Dec 1, 2008 at 5:29 pm #1232328
Two weekends ago I had the wonderful opportunity to go day hiking in Marseilles in les Calanques (which is French for "the fjords"; trip report to come) with three friends of mine. Two of us had a great deal of experience backpacking and otherwise wrangling with the earth, one of us had some dayhiking experience, and one of us had never seen a mountain, much less gone hiking. We were all in relatively good shape and around 20 years of age with the corresponding levels of pis$ and vinegar.
Of the two with experience, I was the cautious one. I have gotten used to backpacking alone and the appropriate level of care that accompanies it. As such, when a decision involving a dangerous and safe option arose, the more dangerous being the more interesting and the safer being the less interesting choice, I chose the safer path. When the group picked the riskier route, there were no ill consequences, we saw extraordinary things, and the challenges heightened both our skill as hikers and our knowledge of our own capacities.
However, I consider that an extremely lucky outcome, considering the terrain, weather conditions, and level of experience on the trail (I'll save details for the trip report). I can't help but be nagged by the memory of every place where, just as we were very fortunate, we could have been equally unfortunate with disastrous results.
I was wondering what the group leaders, instructors, and anyone who has ever faced a similar situation had to say about these challenges. How does one balance careful risk assesment and caution with the potential benefits of taking chances?
I hope all is well out there! Thanks in advance for any thoughts.
JedDec 1, 2008 at 8:05 pm #1461516
@back2basicsLocale: Southeast USA
Pis$ and vinegar comes with old age. At 20 years old, you're still ten feet tall and bulletproof.
I don't do many group outings. Most of my youth was spent wandering solo around OK, MO, AR, TX. Your experience should guide you and always, always, always trust your instinct. If you feel your actions are unsafe and with no reward, stop. If nobody else is around to save your bacon, you might want to reconsider your actions. A life threatening mistake could mean that this will be your last trip. Make it a point to be safe so you can do the things you enjoy again. As a part of a group, also keep this in mind, but also be cautious of those around you. They may not have your level of experience and they may not be thinking about safety. The same consequences apply.Dec 1, 2008 at 8:50 pm #1461526
@redleaderLocale: Luxury-Light Luke on the Llano Azul
I've led groups since 1987 and once in a while we have a "young buck" who knows "he can do it"… whatever that might be.
In 1995 one such fellow had a brand new BMW 740i, and was understandably proud of it (bit of a BMW snob). Hiking with a group on the PCT, we had to do a detour around the switchbacks on the east side of Elephant Back, due to frozen snow on the trail. This fellow said he wanted to take a short cut – traversing an icy slope above a rocky slope with a landing (if he missed the rocks) in a lake. I insisted that he would have to give me the keys to his new car before starting across. He stood and thought a moment before descending to continue with the group.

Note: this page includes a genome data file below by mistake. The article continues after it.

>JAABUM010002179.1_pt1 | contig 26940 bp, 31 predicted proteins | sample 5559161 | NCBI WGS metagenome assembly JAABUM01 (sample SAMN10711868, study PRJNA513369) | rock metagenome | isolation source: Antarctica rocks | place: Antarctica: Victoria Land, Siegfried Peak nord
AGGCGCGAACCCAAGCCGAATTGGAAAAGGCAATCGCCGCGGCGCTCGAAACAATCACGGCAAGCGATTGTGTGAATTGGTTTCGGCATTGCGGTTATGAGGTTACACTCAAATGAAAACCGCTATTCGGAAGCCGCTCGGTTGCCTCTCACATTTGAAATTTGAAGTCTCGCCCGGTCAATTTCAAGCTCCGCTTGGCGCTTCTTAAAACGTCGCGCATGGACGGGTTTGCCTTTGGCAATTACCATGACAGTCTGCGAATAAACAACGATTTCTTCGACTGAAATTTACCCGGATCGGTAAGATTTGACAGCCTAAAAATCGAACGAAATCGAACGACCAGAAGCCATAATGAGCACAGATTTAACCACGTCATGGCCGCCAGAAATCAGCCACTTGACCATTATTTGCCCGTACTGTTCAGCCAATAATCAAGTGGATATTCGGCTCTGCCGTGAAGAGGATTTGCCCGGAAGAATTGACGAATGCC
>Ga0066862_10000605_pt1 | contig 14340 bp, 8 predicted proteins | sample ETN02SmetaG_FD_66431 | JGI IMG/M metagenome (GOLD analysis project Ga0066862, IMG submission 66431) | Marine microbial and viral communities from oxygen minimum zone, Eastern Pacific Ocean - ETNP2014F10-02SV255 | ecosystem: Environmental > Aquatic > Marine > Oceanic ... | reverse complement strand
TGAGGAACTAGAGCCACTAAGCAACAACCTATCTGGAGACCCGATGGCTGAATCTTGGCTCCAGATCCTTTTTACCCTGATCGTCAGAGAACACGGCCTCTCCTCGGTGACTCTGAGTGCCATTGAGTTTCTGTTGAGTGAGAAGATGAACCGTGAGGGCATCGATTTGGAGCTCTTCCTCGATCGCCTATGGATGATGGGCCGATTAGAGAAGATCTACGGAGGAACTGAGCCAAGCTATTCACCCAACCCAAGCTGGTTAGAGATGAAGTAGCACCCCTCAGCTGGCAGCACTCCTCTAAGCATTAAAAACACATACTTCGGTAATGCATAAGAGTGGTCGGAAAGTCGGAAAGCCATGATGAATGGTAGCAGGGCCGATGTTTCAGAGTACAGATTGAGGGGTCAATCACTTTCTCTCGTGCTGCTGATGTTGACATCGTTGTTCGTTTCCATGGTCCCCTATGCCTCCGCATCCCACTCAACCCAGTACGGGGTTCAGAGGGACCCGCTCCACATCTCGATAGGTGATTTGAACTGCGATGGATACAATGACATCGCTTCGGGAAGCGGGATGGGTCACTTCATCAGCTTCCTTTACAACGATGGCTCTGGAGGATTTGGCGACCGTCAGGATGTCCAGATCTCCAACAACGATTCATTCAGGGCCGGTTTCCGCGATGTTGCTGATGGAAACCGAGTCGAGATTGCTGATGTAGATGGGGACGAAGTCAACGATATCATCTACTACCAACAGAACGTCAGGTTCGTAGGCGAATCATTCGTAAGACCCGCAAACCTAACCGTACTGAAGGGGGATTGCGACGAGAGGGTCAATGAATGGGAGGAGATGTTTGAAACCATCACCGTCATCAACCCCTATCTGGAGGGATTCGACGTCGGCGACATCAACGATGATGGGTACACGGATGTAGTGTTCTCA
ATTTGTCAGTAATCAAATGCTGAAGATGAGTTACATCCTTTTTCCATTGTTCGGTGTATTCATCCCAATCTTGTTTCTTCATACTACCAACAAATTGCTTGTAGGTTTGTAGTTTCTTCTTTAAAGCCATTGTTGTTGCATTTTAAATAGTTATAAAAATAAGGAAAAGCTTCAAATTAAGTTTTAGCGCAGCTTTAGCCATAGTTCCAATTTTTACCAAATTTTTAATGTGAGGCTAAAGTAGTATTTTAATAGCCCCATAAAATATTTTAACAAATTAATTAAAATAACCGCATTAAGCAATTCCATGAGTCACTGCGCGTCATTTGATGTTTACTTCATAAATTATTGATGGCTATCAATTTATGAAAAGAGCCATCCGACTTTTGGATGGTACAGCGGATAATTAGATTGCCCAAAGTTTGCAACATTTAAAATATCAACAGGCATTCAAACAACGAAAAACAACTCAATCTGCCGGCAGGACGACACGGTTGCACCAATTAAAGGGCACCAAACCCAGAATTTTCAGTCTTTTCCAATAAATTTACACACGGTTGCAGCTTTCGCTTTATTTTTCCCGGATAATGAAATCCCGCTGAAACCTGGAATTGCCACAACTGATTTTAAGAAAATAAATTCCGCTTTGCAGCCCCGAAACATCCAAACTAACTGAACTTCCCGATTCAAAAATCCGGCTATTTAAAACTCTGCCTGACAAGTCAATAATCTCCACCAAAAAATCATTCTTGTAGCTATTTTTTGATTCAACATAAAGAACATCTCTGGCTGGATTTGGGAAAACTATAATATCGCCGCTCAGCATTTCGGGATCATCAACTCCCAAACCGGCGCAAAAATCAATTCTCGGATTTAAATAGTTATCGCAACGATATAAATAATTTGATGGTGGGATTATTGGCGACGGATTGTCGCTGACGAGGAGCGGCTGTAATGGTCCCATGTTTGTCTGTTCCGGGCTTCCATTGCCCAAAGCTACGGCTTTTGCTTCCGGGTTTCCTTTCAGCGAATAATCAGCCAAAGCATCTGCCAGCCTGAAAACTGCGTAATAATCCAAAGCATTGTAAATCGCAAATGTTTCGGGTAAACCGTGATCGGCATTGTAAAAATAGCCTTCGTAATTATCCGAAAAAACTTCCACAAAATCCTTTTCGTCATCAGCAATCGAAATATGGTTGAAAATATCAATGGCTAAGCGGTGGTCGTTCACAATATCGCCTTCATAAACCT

I do a fair amount of solo hiking and try to be aware of my options at all times, so as not to "cross the line". When I'm leading a group I'm even more cautious. I've never lost anyone yet. Knock, knock, knock.Dec 1, 2008 at 9:07 pm #1461531
@back2basicsLocale: Southeast USA
"Could you sign the back of the title too? That would sure make my visit to probate court go a lot faster."Dec 1, 2008 at 9:18 pm #1461533
@redleaderLocale: Luxury-Light Luke on the Llano Azul
LOL! Underline, underline.Dec 1, 2008 at 11:20 pm #1461542
Staying at home is the safest.
Everyone has their own levels, but it's great you are challenging yours. Thank your group. Don't be afraid to speak up though! You toss your voice in the ring and average them out, but people need to acknowledge your input.
Risk can be mitigated by an excess of skill and strength, planning and equipment, good communication. Also, knowledge of self. Knowledge of the area. Bailouts or safe spots like a hut or car. Gradual learning, especially unfamiliar environments.
For taking those risks, make sure you get the rewards, or it's not worth it.
Driving will be more dangerous. Can't wait to see yer trip report, now. Safe up!Dec 2, 2008 at 2:43 am #1461548
"Pis$ and vinegar comes with old age. At 20 years old, you're still ten feet tall and bulletproof."
Ya know, I'd say that is a more accurate assessment!Dec 2, 2008 at 8:50 am #1461586
@mikeclellandLocale: The Tetons (via Idaho)
Read this article. It talks about safety in a team.
Also, the ages between 17 and 26 are statistically the group that gets in serious accidents. This is across the board (car insurance, ski area, NPS rescues, etc…) so be aware that YOU are statistically on that list. And men (boys?) are off the chart compared to the testosterone challenged segment half of the population. Add a camera, and you might as well expect disaster.
I'm 46, and I'm over it. I ski with people in their 20's, and I now feel like a psychologist observing aberrant brain patterns in my youthful companions.Dec 2, 2008 at 9:26 am #1461590
Everyone has a different level of comfort taking risks based mainly on their experience related to the risk and/or their core personality. For many it is in their nature to take more or less risk than others and that is part of what makes them who they are – usually a yin yang mix of both risk and reward.
I sense that you are self aware and recognize your own level of comfort taking risks-" Of the two with experience, I was the cautious one."- It's good that you are comfortable in your self awareness- That's maturity.
So we can skip the whole part about self image and an unconcious need to take more risk to attain (or maintain) a certain positive self perception or replace a negative one.
In picking partners, assessing compatibility based on experience and core personality is key.
While not always possible in a larger group setting (that's a whole other science!!!) , trying to understand the personality reasons why each person would take a risk can offer insight. You can then place a negative or a positive association on those reasons as it might relate to your safety and decide accordingly-hopefully before ever going anywhere with them.